One of the attacks they made was that a "spiritual person" like a priest should be speaking words of compassion and understanding, instead of venom. But compassion demands truth. A priest is also a prophet, and if he cannot cry out against evil, then he cannot bring about reconciliation. If there is going to be any healing between these families or in this nation, it must start with repentance on the part of those who murdered Terri and now try to cover it up with flowery language.

Another aspect of the Terri Schiavo tragedy is that many people misunderstand its cause and therefore its solution. They think the problem was that Terri did not leave any written instructions about whether she wanted to be kept alive. In order to avoid any such problem in their own lives, they are now told that they have to draw up a "living will." This is both erroneous and dangerous.

Terri's case is not about the withdrawal of life-saving medical
treatment, but rather about the killing of a healthy person whose life some regarded as worthless. Terri was not dying, was not on life support, and did not have any terminal illness. Because some thought she would not want to live with her disability, they insisted on introducing the cause of death, namely, dehydration.

So what good is a living will supposed to accomplish, aside from saying, "Please don't argue about killing me, just kill me?"

The danger in our culture is not that we will be over-treated, but rather that we will be under-treated. We already have the right to refuse medical treatment. What we run the risk of losing is the right to receive the most basic humane care -- like food and water -- in the event we have a disability.

Our culture also promotes the idea that as long as we say we want to die, we have the right to do so. But we have a basic obligation to preserve our own life. A person who leaves clear instructions that they don't want to be fed is breaking the moral law by essentially requesting suicide.

If you want to make plans for your future health care, do not do so by trying to predict the future. The reason you cannot indicate today what medical treatments you do or don't want tomorrow is that you don't know what medical condition you will have tomorrow, nor what treatments will be available to give you the help you need. Living wills try to predict the future, and people can argue over the interpretation of a piece of paper just as much as they argue about what they claim someone said in private.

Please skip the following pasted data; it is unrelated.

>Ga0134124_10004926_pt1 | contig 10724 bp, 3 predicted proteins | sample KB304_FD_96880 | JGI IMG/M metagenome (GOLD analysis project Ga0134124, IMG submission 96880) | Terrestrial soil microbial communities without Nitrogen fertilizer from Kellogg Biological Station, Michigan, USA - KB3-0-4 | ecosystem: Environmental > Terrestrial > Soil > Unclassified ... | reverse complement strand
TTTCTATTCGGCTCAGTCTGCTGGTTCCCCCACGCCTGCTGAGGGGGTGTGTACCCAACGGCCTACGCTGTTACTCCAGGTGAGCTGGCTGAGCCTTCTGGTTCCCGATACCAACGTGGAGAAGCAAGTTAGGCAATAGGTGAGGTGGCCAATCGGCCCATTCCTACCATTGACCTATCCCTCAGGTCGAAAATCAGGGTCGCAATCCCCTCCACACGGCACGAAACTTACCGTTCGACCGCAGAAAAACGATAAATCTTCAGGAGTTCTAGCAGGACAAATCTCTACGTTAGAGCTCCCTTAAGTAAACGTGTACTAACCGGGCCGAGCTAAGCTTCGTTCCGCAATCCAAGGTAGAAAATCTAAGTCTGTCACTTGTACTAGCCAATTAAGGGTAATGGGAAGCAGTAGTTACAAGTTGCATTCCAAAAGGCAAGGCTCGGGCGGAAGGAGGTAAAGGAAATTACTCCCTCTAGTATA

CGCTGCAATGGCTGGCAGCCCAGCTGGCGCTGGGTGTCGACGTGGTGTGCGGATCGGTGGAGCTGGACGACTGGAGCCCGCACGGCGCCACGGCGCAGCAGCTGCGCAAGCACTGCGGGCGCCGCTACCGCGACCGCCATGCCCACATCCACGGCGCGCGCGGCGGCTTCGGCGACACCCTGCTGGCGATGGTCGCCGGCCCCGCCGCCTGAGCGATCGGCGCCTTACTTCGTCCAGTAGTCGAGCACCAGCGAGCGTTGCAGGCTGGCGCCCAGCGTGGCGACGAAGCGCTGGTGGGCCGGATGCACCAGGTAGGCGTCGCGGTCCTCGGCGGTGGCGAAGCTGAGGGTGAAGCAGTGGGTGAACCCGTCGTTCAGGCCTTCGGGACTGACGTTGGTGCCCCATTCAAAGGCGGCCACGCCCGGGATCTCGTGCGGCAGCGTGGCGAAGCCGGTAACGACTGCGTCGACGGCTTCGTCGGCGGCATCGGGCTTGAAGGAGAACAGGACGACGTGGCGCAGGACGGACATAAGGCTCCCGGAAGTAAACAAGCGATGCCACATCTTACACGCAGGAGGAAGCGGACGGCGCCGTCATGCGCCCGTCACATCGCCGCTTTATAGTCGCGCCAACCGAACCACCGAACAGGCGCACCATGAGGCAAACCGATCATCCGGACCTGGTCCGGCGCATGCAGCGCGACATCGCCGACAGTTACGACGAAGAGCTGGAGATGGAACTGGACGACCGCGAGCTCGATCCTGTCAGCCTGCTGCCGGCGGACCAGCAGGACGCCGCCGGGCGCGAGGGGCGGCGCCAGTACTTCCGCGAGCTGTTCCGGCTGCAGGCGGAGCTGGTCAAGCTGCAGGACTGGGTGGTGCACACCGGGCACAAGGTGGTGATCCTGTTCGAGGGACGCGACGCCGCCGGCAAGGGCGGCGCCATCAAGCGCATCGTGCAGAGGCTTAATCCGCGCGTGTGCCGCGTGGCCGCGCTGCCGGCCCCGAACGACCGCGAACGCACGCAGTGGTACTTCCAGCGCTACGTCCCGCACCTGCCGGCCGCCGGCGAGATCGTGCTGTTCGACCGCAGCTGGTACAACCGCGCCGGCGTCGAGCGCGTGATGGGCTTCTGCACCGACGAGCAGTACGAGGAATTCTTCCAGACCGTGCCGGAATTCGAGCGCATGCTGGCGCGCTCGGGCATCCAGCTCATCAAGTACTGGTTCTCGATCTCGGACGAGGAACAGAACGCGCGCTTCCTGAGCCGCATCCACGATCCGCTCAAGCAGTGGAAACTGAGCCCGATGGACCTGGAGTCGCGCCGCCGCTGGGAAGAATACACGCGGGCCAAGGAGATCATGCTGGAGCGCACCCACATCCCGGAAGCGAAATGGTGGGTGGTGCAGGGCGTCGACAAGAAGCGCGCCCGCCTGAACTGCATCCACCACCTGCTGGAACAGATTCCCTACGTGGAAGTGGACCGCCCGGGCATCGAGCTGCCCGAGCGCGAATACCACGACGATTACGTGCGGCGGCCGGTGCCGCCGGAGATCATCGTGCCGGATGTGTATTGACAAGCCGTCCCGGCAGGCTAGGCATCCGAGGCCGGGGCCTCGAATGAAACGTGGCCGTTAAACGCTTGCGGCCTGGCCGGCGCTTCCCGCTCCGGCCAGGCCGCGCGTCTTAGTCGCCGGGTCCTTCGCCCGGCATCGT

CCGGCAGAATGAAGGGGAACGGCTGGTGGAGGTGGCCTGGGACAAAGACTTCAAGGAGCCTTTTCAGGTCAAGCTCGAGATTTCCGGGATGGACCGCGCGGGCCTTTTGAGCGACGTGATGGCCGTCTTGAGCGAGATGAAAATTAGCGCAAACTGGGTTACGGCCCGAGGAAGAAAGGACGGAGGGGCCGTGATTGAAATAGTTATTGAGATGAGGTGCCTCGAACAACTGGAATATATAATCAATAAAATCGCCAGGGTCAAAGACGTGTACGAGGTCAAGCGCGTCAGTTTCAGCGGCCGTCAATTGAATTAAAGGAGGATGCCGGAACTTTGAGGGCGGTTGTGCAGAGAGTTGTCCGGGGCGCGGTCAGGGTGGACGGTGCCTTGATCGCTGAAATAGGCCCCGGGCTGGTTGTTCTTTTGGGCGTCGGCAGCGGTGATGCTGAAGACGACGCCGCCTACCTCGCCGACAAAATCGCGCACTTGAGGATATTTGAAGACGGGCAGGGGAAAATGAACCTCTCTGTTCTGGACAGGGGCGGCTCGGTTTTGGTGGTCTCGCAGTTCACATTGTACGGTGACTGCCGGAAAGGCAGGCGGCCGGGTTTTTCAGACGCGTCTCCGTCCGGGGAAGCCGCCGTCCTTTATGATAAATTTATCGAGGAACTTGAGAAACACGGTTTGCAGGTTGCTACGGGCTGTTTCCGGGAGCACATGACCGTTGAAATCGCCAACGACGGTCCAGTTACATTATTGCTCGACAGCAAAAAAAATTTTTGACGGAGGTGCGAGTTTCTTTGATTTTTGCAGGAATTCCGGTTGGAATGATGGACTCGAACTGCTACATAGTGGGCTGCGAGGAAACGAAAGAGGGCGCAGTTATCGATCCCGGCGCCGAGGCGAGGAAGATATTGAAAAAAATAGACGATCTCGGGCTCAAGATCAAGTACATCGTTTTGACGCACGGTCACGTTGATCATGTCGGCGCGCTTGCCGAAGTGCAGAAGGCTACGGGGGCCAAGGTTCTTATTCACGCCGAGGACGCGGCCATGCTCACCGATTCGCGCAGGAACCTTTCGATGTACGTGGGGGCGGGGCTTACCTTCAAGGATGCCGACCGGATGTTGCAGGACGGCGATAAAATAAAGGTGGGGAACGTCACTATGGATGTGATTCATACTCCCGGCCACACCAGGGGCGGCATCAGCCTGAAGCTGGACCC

The better solution is to appoint a health care proxy, who is
authorized to speak for you if you are in a condition in which you cannot speak for yourself. This should be a person who knows your beliefs and values, and with whom you discuss these matters in detail. In case you cannot speak for yourself, your proxy can ask all the necessary questions of your doctors and clergy, and make an assessment when all the details of your condition and medical needs are actually known. That's much safer than predicting the future. Appointing a health care proxy in a way that safeguards your right to life is easy.
In fact, the National Right to Life Committee has designed a "Will to Live," which can be found at www.nrlc.org/euthanasia/willtolive/index.html and which I recommend highly.

Today, my friends, I will fly back to Florida to be with Terri's mom, dad, and siblings and to preach at the funeral mass that will be held for her at 7pm this evening. I will again convey to them your best wishes, and if you want to relay a personal message to them, you can send it to terri@priestsforlife.org and I will pass it along personally.

Meanwhile, as we commend both Terri and the Pope to the Lord, and are reminded of the equal value of every life, no matter how prominent or obscure, healthy or sick. I will be writing more about the issues that have arisen in Terri's case, and about the teachings of Pope John Paul II on these matters. You'll be able to keep up on developments by checking in with us at www.priestsforlife.org. Meanwhile, be assured of my prayers.

Sincerely, Fr. Frank Pavone National Director, Priests for Life

April 5, 2005 in Current Affairs | Permalink